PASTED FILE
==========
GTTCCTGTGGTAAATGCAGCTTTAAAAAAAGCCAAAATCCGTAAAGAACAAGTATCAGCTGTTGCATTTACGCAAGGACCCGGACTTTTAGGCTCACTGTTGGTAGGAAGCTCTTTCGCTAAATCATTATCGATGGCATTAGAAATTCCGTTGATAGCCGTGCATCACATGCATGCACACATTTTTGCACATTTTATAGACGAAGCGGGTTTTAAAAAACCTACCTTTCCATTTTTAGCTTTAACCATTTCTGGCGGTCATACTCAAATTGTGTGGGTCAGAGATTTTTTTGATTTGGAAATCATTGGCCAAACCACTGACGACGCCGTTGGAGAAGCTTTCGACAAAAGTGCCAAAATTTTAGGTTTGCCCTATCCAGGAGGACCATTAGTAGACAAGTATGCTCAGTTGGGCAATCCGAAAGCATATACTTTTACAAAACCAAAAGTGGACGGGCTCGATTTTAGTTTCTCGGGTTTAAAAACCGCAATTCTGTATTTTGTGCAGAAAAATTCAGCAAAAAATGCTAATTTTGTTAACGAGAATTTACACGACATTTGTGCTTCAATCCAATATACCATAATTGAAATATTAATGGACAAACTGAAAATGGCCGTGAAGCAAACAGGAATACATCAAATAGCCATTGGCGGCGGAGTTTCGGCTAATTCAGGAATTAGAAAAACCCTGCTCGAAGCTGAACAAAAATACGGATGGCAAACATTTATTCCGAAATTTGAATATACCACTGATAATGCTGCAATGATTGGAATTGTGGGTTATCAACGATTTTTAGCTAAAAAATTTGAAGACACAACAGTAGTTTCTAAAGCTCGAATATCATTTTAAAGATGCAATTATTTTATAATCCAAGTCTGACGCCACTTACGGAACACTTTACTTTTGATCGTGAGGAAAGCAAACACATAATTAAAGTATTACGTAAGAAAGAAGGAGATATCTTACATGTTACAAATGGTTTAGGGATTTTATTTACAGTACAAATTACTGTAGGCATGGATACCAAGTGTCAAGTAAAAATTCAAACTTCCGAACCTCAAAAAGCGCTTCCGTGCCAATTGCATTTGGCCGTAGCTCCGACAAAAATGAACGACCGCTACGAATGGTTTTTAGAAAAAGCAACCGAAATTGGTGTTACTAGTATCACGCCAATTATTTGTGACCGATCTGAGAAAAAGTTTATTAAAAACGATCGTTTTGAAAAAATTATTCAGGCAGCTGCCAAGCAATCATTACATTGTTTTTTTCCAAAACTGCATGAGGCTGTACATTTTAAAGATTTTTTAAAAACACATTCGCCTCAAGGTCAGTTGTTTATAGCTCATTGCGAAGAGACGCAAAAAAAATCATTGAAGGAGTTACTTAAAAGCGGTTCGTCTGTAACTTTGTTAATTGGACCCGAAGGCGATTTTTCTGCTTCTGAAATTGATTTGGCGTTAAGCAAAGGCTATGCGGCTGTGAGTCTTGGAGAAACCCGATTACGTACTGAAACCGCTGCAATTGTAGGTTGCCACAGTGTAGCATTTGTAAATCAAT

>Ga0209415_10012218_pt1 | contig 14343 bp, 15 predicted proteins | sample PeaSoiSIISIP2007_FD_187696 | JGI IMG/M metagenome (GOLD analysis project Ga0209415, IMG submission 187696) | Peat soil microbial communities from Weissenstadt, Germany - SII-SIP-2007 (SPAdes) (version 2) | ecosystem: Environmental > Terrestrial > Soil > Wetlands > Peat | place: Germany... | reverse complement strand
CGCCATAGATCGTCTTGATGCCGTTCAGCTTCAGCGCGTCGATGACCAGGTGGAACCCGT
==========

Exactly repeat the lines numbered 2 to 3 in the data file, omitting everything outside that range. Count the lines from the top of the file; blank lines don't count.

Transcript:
>Ga0209415_10012218_pt1 | contig 14343 bp, 15 predicted proteins | sample PeaSoiSIISIP2007_FD_187696 | JGI IMG/M metagenome (GOLD analysis project Ga0209415, IMG submission 187696) | Peat soil microbial communities from Weissenstadt, Germany - SII-SIP-2007 (SPAdes) (version 2) | ecosystem: Environmental > Terrestrial > Soil > Wetlands > Peat | place: Germany... | reverse complement strand
CGCCATAGATCGTCTTGATGCCGTTCAGCTTCAGCGCGTCGATGACCAGGTGGAACCCGT